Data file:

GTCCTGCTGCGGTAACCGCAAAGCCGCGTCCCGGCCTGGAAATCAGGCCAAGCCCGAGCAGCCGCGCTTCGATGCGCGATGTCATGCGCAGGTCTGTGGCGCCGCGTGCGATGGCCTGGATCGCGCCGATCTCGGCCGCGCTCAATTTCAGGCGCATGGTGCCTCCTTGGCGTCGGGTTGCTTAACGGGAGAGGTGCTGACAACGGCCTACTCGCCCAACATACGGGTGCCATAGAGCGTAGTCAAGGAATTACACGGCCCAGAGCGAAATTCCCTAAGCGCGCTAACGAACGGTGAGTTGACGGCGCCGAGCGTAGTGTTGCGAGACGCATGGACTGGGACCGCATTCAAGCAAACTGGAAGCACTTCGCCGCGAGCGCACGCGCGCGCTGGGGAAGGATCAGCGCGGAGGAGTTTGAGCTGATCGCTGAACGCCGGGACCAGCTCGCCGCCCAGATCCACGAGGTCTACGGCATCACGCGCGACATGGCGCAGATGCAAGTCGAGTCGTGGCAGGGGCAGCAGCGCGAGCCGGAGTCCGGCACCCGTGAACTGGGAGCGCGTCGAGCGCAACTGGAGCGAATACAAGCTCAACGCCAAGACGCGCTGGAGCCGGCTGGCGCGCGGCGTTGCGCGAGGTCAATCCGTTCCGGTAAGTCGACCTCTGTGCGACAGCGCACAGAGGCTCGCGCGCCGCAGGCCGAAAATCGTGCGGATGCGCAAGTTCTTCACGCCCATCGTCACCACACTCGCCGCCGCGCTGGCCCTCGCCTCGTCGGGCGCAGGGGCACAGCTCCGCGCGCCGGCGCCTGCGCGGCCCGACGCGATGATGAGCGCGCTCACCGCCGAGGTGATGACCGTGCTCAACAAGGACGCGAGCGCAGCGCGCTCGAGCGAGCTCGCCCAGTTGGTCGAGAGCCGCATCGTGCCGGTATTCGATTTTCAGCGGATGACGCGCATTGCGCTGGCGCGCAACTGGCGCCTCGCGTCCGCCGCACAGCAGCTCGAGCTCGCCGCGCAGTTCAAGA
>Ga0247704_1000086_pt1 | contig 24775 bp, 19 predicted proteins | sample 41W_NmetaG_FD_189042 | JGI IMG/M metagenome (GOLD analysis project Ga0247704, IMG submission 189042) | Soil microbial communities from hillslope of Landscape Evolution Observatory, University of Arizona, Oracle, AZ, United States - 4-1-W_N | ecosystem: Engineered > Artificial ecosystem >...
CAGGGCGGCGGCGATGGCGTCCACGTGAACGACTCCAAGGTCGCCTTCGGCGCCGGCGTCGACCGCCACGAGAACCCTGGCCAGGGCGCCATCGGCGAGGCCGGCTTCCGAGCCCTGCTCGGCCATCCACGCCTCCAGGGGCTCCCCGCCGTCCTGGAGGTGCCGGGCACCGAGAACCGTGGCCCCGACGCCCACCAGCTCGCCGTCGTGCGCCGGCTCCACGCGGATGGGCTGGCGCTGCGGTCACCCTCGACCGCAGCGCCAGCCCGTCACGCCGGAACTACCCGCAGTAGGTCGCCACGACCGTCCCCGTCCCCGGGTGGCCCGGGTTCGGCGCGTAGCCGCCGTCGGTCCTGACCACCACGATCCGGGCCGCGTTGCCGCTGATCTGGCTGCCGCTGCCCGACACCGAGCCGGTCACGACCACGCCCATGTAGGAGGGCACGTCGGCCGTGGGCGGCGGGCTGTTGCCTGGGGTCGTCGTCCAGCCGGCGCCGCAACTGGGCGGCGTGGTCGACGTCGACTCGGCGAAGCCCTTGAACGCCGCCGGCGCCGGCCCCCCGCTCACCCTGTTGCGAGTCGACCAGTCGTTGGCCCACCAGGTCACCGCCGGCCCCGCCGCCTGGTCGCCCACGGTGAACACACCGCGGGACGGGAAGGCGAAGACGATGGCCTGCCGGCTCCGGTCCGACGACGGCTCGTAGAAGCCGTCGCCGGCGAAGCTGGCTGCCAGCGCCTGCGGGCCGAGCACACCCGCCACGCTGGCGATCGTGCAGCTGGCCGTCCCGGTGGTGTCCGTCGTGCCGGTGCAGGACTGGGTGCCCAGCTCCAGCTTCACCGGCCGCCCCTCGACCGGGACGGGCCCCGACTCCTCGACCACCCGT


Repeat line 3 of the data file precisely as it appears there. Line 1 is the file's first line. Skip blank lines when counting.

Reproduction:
CAGGGCGGCGGCGATGGCGTCCACGTGAACGACTCCAAGGTCGCCTTCGGCGCCGGCGTCGACCGCCACGAGAACCCTGGCCAGGGCGCCATCGGCGAGGCCGGCTTCCGAGCCCTGCTCGGCCATCCACGCCTCCAGGGGCTCCCCGCCGTCCTGGAGGTGCCGGGCACCGAGAACCGTGGCCCCGACGCCCACCAGCTCGCCGTCGTGCGCCGGCTCCACGCGGATGGGCTGGCGCTGCGGTCACCCTCGACCGCAGCGCCAGCCCGTCACGCCGGAACTACCCGCAGTAGGTCGCCACGACCGTCCCCGTCCCCGGGTGGCCCGGGTTCGGCGCGTAGCCGCCGTCGGTCCTGACCACCACGATCCGGGCCGCGTTGCCGCTGATCTGGCTGCCGCTGCCCGACACCGAGCCGGTCACGACCACGCCCATGTAGGAGGGCACGTCGGCCGTGGGCGGCGGGCTGTTGCCTGGGGTCGTCGTCCAGCCGGCGCCGCAACTGGGCGGCGTGGTCGACGTCGACTCGGCGAAGCCCTTGAACGCCGCCGGCGCCGGCCCCCCGCTCACCCTGTTGCGAGTCGACCAGTCGTTGGCCCACCAGGTCACCGCCGGCCCCGCCGCCTGGTCGCCCACGGTGAACACACCGCGGGACGGGAAGGCGAAGACGATGGCCTGCCGGCTCCGGTCCGACGACGGCTCGTAGAAGCCGTCGCCGGCGAAGCTGGCTGCCAGCGCCTGCGGGCCGAGCACACCCGCCACGCTGGCGATCGTGCAGCTGGCCGTCCCGGTGGTGTCCGTCGTGCCGGTGCAGGACTGGGTGCCCAGCTCCAGCTTCACCGGCCGCCCCTCGACCGGGACGGGCCCCGACTCCTCGACCACCCGT